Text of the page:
Review: 'Luca' (2021) Dir. Enrico Casarosa
Disney / Pixar take us on a trip trip to sun-kissed waters of the Italian coast for another bright and breezy, feel-good adventure, free from the any major sense of peril and danger...
Under the waves of the Italian coast, two young aquatic sea creatures called Luca (Tremblay) and Alberto (Grazer) find that they take on a human form when they leave the water. Alberto has done so many times, but Luca never has.
Alberto takes Luca out into the human world where he is introduced to everything from the joy of breathing air, running, jumping and even building a Vespa. But Luca needs to keep his surface dwelling adventures a secret.
When Luca becomes smitten with Giulia (Berman) on land and is drawn into owning a Vespa of his own, both he and Alberto set out to compete in a mainland race, but without blowing his true identity and risking all he has come to admire and respect about the human world...
'Luca' marks a nice change of pace for Disney / Pixar. This is a film that feels it will be overlooked compared to the franchise busting stories and sequels of fast talking cars, talking toys or loud superheroes. 'Luca' feels like this generation's WALL-E or Ratatouille; character based, with a lot more heart and soul to the story and personal journey's over large scale adventures and tales. It's about discovering the wider world around you, finding enjoyment in simple things such as learning, spending time with friends and exploring new sights, sounds and tastes. It also focuses on friendship and accepting who you are, and what you can do, without being ashamed or afraid. But as we are not all able to relate to being sea creatures on the Italian coast, the messages are delivered in a fun, comical way that only Pixar can do so well.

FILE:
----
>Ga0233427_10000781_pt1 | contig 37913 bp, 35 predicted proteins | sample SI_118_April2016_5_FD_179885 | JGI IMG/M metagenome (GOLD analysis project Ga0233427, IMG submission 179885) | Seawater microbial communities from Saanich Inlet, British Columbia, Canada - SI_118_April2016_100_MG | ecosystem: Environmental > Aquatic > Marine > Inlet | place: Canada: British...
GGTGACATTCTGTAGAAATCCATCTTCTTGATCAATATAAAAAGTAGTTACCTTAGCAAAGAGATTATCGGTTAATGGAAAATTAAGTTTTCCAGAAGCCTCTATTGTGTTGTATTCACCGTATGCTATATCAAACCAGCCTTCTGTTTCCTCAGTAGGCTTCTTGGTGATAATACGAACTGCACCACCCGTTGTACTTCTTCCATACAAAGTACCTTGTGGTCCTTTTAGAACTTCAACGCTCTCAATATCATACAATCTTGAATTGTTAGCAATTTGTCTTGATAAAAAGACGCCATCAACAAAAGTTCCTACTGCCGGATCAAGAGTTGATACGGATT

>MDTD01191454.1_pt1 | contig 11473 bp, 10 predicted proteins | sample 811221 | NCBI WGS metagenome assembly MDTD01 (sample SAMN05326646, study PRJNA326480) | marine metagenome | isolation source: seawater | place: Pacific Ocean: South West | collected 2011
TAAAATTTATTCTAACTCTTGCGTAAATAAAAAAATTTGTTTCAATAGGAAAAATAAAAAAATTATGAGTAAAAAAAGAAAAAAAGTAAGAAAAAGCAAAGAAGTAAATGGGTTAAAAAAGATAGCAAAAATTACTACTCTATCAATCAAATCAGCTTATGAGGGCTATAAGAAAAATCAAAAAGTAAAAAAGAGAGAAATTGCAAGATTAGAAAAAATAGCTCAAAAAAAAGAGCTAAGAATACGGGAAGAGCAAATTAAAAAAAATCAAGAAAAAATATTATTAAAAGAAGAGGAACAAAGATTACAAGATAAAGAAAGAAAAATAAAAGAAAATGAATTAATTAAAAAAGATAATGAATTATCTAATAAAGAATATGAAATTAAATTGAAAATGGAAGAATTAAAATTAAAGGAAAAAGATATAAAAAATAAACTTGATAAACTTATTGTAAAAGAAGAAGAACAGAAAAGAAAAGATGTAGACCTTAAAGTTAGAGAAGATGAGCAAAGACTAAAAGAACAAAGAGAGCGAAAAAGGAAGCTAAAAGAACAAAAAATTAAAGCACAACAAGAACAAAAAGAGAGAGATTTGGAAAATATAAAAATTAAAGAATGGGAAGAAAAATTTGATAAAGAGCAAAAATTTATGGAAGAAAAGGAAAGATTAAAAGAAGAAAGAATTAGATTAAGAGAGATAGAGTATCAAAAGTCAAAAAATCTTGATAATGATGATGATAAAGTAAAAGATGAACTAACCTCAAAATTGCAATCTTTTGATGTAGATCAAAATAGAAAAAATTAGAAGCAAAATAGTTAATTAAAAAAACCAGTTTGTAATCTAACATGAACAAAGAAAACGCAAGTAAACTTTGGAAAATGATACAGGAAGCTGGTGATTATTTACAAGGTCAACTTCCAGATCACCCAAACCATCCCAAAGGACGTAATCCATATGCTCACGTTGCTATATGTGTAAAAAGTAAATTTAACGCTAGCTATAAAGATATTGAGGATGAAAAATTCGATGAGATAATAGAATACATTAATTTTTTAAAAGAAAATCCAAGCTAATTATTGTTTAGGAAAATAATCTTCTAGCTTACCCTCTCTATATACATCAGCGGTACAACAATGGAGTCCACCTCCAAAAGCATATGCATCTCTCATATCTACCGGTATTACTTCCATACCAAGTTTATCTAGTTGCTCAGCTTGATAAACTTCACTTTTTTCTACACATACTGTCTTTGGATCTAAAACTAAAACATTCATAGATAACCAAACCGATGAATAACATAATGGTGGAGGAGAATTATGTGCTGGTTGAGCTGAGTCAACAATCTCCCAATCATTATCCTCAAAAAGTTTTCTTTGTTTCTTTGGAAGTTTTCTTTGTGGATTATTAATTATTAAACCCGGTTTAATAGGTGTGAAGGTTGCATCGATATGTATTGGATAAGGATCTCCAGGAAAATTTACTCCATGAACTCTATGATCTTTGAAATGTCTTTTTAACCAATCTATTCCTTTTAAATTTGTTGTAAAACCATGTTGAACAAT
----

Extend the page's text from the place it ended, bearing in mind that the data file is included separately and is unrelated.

The celebration of Italian culture is there right from the start, focusing on villagers making a living from fishing, and their love of fine food, drink and culture. Of course, the overarching threat to this is while the community lives with the myth of sea monsters in their waters, two of them are right under their noses who need to hide their identity for fear of being "speared".